The specific mouse cell that is mutated in the present invention is not critical, but is preferably a precursor pluripotent cell. The term precursor means that the pluripotent cell is a precursor of the desired transfected pluripotent cell which is prepared in accordance with the present invention. The pluripotent cell may be cultured in vivo to form a mutant mouse (Evans et al. 1981, Nature 292: 292-156). Examples of mouse cells that may be employed in the present invention include embryonic stem (ES) cells (preferably primary isolates of ES cells), such as AB 1 or A132. 1. Primary isolates of ES cells may be obtained directly from embryos, such as described for the EK.CCE cell line or for ES cells in general.

The particular embryonic stem cell employed in the present invention is not critical. Examples of such embryonic stem cells are AB 2.1, an hprt cell line, AB 1, an hprt+ cell line.

The ES cells are preferably cultured on stromal cells; e.g., STO cells and/or primary embryonic fibroblast cells as described by Robertson, 1987, in “Teratocarcinomas and embryonic stem cells: a practical approach”, E. J. Robertson, ed. (Oxford: IRL Press), pp. 71-112. The stromal (and/or fibroblast) cells serve to reduce the clonal outgrowth of abnormal ES cells. In some cases it may be preferable to culture the ES cells in the presence of leukocyte inhibitory factor, though it is not critical (Gough et al., 1989, Reprod. Fertil. Dev. 1:281; Yamagouchi et al., 1989, Science, 246:1412).

In order to obtain the PKCε-deficient mice of the present invention, the mutant embryonic stems cells are injected into mouse blastocysts as described by Bradley, 1987, In “Teratocarcinomas and embryonic stem cells: a practical approach”, E. Robertson, ed. (Oxford: IRL Press), pp. 113-151.

The particular mouse blastocysts employed in the present invention are not critical. Examples of suitable blastocysts include, but are not limited to, those derived from C57BI-6 mice, C57BL6AIbino, Swiss outbred, CFLP, MFI or others.

In a specific embodiment of the present invention, a strategy was designed to create a targeting vector that would “knock out” 1.2 kb of the genomic DNA sequence for mouse PKCε, including all of exon I and part of the downstream intron sequence. To create a targeting vector, an 813 bp fragment (nt 470-1282) was amplified from mouse PKCε cDNA (Schaap et al., 1989, FEBS Lett. 243:351-357) by PCR. This fragment was used to screen a lambda FIX 11 129 mouse liver genomic library (Stratagene #946308). Two 13 kb and 15 kb overlapping genomic clones were selected and subcloned into the Nod site of pBluescript 11 SK+ (Stratagene). The clones were digested with BamHI and EcoRI restriction enzymes and fragments subclones into pBluescript 11 SK+. The subclones were analyzed by restriction digestion with 20 enzymes to construct a genomic map. Several clones were used to identify 1700 bp of sequence 5′ of the ATG start codon. The preferred approach for the generation of the PKCε−/− animals, and characterization of such animals, is described in the Examples, see, infra, Section VI. B.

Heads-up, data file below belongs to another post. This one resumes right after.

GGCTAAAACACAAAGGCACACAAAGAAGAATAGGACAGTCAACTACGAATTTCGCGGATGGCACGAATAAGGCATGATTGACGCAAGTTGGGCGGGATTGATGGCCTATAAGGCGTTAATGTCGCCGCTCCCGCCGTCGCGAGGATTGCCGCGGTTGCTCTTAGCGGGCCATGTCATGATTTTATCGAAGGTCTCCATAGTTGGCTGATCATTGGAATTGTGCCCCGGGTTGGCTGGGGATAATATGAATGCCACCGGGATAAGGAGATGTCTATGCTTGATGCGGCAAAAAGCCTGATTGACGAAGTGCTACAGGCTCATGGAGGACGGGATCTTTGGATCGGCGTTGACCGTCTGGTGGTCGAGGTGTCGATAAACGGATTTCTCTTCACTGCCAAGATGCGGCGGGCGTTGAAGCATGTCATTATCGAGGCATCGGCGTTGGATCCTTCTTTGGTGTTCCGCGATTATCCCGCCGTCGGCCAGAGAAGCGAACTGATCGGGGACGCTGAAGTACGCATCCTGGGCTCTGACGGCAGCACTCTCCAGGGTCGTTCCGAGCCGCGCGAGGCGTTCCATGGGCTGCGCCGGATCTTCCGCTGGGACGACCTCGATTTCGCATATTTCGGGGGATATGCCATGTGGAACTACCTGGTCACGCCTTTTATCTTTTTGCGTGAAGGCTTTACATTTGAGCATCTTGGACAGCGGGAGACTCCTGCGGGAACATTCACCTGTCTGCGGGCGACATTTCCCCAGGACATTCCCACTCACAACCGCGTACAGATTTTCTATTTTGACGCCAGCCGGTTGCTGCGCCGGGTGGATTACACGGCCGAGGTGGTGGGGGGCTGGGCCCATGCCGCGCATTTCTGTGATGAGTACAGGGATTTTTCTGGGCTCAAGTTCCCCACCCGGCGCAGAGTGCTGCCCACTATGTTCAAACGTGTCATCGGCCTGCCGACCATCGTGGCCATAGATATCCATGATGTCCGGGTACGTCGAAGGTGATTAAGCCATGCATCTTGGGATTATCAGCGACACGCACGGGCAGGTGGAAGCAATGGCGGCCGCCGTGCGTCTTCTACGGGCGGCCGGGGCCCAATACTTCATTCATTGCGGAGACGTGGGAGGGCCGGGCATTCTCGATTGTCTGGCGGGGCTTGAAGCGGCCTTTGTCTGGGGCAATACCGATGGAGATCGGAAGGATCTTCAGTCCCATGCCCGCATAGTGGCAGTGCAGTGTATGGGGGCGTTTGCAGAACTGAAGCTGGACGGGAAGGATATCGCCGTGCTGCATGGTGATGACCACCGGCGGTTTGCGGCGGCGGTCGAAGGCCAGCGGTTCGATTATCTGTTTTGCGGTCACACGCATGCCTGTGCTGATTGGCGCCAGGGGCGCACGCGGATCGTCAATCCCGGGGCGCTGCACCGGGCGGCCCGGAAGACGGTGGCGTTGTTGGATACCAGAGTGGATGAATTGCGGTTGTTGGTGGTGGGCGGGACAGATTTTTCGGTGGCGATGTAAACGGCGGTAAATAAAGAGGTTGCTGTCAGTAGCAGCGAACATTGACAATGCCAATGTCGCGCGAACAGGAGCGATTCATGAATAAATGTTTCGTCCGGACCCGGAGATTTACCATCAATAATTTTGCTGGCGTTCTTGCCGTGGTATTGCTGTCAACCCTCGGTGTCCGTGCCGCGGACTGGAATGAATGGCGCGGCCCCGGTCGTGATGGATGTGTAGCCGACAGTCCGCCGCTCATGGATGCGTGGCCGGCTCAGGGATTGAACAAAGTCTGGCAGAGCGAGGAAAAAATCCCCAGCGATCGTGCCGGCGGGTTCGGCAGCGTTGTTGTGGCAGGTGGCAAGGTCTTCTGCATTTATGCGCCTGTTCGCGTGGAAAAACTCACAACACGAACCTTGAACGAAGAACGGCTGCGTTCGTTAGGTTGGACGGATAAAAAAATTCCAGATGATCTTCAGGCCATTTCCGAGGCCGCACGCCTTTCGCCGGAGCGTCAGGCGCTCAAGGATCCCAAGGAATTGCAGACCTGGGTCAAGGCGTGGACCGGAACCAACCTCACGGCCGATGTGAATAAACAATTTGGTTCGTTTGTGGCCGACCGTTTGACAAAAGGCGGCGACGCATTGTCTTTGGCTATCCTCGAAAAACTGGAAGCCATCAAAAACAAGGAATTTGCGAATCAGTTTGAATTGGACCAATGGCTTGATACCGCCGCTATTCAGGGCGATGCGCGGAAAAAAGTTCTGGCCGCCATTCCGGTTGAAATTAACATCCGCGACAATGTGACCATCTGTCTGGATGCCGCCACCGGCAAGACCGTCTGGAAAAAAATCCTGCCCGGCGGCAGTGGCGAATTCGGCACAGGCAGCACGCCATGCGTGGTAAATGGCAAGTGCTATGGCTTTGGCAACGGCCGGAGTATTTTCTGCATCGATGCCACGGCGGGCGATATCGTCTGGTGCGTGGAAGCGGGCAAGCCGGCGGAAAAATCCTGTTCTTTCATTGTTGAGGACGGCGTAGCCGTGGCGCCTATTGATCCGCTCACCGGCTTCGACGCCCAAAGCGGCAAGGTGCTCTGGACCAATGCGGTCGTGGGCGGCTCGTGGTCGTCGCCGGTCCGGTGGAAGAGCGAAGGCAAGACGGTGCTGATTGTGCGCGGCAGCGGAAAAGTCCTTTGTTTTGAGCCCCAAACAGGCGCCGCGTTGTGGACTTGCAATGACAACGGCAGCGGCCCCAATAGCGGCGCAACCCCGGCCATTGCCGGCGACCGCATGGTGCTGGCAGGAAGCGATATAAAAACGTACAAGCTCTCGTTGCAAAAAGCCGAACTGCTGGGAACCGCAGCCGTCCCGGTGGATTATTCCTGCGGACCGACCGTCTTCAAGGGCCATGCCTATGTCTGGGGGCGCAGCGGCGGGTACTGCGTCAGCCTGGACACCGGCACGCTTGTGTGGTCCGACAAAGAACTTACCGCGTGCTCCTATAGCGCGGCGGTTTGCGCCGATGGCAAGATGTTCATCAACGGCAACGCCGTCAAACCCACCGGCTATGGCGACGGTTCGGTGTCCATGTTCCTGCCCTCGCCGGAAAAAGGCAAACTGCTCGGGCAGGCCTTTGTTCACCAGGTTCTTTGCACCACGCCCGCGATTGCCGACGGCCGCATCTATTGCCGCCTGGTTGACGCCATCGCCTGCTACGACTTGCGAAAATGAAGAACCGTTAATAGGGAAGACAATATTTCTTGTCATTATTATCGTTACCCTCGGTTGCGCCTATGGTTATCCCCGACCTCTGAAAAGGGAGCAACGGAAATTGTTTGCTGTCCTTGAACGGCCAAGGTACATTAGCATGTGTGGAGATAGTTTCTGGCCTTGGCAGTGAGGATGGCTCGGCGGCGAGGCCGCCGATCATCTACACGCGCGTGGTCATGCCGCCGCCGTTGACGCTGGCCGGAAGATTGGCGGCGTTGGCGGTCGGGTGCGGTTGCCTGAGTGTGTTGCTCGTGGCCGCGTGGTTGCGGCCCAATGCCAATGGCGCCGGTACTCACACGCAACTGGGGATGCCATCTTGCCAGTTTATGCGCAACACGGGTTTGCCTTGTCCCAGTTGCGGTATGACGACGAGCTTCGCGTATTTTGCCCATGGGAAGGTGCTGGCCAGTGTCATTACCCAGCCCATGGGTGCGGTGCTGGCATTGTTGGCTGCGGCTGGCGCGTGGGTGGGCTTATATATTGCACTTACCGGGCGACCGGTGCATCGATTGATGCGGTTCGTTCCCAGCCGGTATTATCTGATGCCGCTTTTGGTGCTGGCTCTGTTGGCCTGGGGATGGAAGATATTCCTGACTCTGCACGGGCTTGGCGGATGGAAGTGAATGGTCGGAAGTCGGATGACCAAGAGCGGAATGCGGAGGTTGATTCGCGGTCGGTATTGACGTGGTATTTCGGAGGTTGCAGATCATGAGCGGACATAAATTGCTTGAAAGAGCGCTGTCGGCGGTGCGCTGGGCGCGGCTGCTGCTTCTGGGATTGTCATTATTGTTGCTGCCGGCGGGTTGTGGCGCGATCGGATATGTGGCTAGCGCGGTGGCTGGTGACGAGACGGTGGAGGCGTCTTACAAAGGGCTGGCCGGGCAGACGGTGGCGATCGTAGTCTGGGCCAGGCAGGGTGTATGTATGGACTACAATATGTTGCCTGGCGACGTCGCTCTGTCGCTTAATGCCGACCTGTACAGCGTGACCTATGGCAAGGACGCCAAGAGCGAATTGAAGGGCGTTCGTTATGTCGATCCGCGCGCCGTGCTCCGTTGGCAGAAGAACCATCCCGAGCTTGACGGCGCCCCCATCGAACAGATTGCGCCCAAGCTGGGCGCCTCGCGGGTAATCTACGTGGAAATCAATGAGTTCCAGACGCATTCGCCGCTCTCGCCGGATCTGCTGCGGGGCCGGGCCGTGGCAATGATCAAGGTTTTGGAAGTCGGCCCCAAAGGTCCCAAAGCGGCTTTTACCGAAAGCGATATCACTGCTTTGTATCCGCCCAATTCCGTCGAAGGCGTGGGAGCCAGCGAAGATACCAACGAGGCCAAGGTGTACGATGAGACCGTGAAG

D. Assays for the Identification of Compounds Inhibiting PKCε Activity

The PKCε−/− mice of the present invention had a normal body weight, eating, drinking over a two-week period as compared to litter-mate wild-type controls at about 60 days of age. Similarly, PKCε−/− mice showed normal spontaneous locomotor behavior and habituation to a novel environment as compared to wild-type controls during three daily 1-hour tests. Although PKCε−/− mice exhibited normal gross locomotor behavior, further analysis showed that they differed significantly from wild-type controls on specific measures of open-field activity, exploration of a novel object, and elevated plus maze performance. For instance, PKCε−/− mice demonstrated a two-fold increase in distance traveled, and a three-fold increase in time spent resting in the center area of the open-field. Both of these findings are consistent with reduced anxiety levels in the mutant mice. The PKCε−/− mice also demonstrated a two-fold increase in exploratory behavior when a novel object was placed in the center of an open-field, which also suggests reduced anxiety levels. Moreover, when tested in the elevated plus maze, a well defined test of anxiety, PKCε−/− mice exhibited twice the distance traveled, visit time, ambulatory time, and rest time in the open arms as compared to controls. Finally, PKCε−/− mice have lower basal levels of stress hormones corticosterone and adrenocorticotropic hormone (ACTH) than wild-type mice and, although a stressful event causes increases in corticosterone levels in both mutant and wild-type mice, corticosterone returns to basal levels more quickly in mutant mice than in wild-type mice. These data clearly demonstrate that PKCε plays an important role in regulating anxiety and indicate that inhibitors of PKCε lessen anxiety without rendering the recipient drowsy or otherwise unable to respond appropriately to environmental stimuli.